Phenobarbital | Effects, Warnings, & Abuse Potential

Phenobarbital is a barbiturate that has legal uses as a seizure medication, anticonvulsant, and anxiety reliever. Like other barbiturates, phenobarbital is highly addictive and is only prescribed under carefully controlled circumstances when other medications fail to improve the patient’s condition.

Taking phenobarbital can have intended effects such as improved mood, reduced anxiety, and seizure or epilepsy management. Phenobarbital can also have side effects such as drowsiness, sedation, skin rash, and trouble breathing.

Phenobarbital is a barbiturate that has legal uses as a seizure medication, anticonvulsant, and anxiety reliever. Barbiturates can be abused to get high when consumed in higher doses.

Phenobarbital is a Schedule IV controlled substance with a moderate potential for drug abuse. Abusing phenobarbital can cause life-threatening adverse effects such as drug addiction, respiratory depression, and withdrawal syndrome when trying to quit.

What Is Phenobarbital?

Phenobarbital is a barbiturate and antiepileptic drug that can reduce symptoms of status epilepticus, anxiety, insomnia, and withdrawal symptoms of alcohol or benzodiazepines

Phenobarbital causes central nervous system (CNS) depression by binding to GABA receptors in the brain.

Historically, doctors prescribing phenobarbital may use brand name drugs such as Depakote and Luminal. Phenobarbital started use in the medical world over 100 years ago, and continues to be prescribed today as an oral elixir, oral tablets, and intravenous solutions.

Effects Of Phenobarbital Use

When taken as directed, phenobarbital can reduce the strength and frequency of seizures caused by status epilepticus. Phenobarbital can also improve anxiety symptoms and sleeplessness caused by insomnia.

Side effects of phenobarbital use may include:

  • dysphoria
  • chest pain
  • problems with excretion and urination
  • respiratory depression (trouble breathing)

These effects may be more intense in higher doses of phenobarbital, or when the drug is abused.

Warnings Of Phenobarbital Use

Taking phenobarbital with brand name prescription drugs and over-the-counter medication can affect how your body processes these drugs:

  • carbamazepine
  • phenytoin
  • diazepam and other benzodiazepines
  • enzyme inducers or inhibitors
  • birth control pills or contraceptives
  • medication that affects blood levels
  • warfarin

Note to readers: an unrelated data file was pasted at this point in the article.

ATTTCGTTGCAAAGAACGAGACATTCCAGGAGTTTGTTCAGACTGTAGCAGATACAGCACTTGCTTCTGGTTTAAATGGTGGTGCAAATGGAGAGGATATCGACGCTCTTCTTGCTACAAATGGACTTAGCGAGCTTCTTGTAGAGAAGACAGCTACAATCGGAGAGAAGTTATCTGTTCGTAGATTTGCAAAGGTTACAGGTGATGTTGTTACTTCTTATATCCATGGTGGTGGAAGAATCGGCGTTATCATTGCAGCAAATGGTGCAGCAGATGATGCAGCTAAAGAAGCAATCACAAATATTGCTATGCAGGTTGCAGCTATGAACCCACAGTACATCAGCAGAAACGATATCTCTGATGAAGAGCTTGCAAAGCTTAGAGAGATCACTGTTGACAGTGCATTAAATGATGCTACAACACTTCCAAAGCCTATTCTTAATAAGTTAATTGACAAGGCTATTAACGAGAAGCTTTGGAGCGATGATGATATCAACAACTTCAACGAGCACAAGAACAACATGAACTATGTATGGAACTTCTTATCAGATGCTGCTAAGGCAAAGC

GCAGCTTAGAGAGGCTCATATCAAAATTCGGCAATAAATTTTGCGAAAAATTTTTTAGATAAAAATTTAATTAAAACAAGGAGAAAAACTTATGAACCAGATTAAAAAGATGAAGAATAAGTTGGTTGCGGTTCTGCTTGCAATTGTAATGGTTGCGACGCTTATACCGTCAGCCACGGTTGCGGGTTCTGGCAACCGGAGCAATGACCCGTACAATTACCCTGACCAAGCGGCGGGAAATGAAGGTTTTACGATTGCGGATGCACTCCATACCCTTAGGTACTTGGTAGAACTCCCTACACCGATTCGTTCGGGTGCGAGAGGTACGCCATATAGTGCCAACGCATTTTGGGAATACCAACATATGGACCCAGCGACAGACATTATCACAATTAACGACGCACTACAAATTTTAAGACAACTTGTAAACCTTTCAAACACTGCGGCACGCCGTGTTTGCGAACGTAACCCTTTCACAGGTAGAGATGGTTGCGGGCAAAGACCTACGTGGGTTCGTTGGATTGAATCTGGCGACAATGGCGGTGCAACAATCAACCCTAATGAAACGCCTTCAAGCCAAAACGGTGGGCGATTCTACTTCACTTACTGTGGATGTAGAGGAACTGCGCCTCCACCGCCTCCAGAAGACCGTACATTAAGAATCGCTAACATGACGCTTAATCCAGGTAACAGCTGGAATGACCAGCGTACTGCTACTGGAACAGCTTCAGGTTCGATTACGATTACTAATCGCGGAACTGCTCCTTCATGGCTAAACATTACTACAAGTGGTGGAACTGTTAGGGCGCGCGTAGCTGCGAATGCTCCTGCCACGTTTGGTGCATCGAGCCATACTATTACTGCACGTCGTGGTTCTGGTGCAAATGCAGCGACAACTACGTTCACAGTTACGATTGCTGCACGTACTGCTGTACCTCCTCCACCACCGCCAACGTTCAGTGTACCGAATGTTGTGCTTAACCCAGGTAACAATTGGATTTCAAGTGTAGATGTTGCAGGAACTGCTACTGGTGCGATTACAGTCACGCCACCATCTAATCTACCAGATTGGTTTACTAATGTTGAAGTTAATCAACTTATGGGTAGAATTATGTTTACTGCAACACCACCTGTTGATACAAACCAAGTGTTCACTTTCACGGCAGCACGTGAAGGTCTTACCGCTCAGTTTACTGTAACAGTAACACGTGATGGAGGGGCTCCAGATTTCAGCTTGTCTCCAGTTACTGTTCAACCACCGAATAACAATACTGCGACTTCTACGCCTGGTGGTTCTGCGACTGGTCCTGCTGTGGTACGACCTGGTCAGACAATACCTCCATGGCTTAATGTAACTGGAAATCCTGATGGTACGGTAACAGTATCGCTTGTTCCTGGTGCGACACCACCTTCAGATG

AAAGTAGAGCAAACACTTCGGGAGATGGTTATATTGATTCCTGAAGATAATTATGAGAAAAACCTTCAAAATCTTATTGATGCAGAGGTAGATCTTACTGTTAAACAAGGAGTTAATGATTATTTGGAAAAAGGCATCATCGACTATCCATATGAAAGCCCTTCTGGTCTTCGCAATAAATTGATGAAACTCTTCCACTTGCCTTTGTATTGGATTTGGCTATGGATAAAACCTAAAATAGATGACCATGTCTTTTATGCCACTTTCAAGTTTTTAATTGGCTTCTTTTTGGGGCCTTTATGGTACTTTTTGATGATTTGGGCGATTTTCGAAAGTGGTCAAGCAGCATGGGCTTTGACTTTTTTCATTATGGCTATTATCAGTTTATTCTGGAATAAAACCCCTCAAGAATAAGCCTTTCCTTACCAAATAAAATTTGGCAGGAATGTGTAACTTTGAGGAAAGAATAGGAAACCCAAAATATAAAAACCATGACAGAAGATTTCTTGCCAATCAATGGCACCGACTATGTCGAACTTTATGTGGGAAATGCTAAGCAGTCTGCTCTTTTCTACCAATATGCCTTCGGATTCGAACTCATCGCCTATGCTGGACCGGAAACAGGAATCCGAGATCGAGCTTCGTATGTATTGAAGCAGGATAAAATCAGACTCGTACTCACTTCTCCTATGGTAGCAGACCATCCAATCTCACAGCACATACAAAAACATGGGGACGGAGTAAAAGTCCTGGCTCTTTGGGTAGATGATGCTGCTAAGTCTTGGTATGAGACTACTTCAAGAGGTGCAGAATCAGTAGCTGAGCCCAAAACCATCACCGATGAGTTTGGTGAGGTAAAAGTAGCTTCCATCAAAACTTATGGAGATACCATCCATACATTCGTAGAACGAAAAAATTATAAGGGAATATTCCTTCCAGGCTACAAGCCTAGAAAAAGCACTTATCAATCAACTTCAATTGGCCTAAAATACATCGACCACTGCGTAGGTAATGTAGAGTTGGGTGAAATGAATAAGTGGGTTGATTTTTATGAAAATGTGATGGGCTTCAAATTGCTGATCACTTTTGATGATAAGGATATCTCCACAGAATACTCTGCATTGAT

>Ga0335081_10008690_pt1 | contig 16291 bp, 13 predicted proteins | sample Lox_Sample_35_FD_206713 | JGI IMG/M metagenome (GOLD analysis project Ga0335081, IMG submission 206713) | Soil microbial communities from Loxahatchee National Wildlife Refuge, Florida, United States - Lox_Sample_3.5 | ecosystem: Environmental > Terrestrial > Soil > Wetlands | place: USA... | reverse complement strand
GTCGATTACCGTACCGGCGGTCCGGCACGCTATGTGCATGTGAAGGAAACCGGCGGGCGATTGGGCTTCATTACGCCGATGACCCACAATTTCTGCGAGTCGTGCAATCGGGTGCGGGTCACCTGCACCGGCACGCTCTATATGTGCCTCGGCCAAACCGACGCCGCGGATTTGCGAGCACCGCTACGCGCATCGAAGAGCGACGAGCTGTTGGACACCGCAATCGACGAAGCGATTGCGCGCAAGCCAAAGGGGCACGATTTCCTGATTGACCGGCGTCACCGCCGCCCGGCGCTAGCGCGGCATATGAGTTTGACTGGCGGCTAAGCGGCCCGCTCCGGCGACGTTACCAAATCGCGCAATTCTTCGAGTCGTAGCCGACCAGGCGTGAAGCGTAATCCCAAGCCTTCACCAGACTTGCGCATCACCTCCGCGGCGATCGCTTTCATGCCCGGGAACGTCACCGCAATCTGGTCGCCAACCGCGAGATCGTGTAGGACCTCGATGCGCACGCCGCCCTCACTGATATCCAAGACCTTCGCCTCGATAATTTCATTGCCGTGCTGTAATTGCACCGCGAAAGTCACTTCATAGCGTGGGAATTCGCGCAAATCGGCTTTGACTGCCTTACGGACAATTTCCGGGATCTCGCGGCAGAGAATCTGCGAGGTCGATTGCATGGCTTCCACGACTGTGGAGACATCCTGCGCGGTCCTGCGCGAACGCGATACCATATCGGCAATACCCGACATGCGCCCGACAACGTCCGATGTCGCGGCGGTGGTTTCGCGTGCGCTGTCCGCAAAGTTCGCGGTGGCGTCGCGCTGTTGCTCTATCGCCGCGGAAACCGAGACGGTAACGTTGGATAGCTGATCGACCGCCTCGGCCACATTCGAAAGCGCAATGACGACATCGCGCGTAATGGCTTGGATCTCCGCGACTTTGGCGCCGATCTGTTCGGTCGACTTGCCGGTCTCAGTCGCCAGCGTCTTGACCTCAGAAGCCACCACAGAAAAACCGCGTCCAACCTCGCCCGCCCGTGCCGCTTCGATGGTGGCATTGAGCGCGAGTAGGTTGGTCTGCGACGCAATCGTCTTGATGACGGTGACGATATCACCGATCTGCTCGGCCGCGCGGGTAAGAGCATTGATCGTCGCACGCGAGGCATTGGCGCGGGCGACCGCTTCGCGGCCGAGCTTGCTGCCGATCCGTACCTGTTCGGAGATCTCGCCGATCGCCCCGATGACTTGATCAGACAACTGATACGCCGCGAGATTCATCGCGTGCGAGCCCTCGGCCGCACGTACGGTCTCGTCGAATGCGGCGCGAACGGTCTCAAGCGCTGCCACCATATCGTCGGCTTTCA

• dietary supplements
  • aspirin

Some of these drugs may be contraindicated (not recommended for use) with phenobarbital. Talk to your doctor about your drug use to reduce the risk of drug interactions and serious adverse reactions.

Phenobarbital is not recommended for use in patients with liver disease, hepatic problems, hypotension (low blood pressure), porphyria (a buildup of natural substances in the body), and breast-feeding or pregnant women. Proper phenobarbital use includes storing the drug at room temperature and keeping it away from young children.

Abuse Potential Of Phenobarbital

Phenobarbital has a moderate potential for drug abuse due to its sedative effects. Phenobarbital abuse involves buying the drug from illicit sources, taking high doses of the drug, and taking phenobarbital without a prescription.

Abusing phenobarbital can increase your chances of a life-threatening drug overdose or withdrawal symptoms when trying to quit. 

Phenobarbital withdrawal symptoms may include anxiety, vomiting, insomnia, and seizures. Barbiturate withdrawal can make quitting difficult without professional help.

Get Addiction Recovery Care In Ohio

To learn how we treat barbiturate addiction in an inpatient setting, please contact Ohio Recovery Center today.

  1. Drug Enforcement Administration (DEA) https://www.dea.gov/sites/default/files/2020-04/Drugs%20of%20Abuse%202020-Web%20Version-508%20compliant-4-24-20_0.pdf
  2. Food and Drug Administration (FDA) https://www.accessdata.fda.gov/drugsatfda_docs/label/2009/019680s026lbl.pdf
  3. National Library of Medicine: MedlinePlus https://medlineplus.gov/druginfo/meds/a682007.html
  4. National Library of Medicine: StatPearls https://www.ncbi.nlm.nih.gov/books/NBK532277/

Written by Ohio Recovery Center Editorial Team

Published on: August 16, 2023

© 2024 Ohio Recovery Center | All Rights Reserved

* This page does not provide medical advice.

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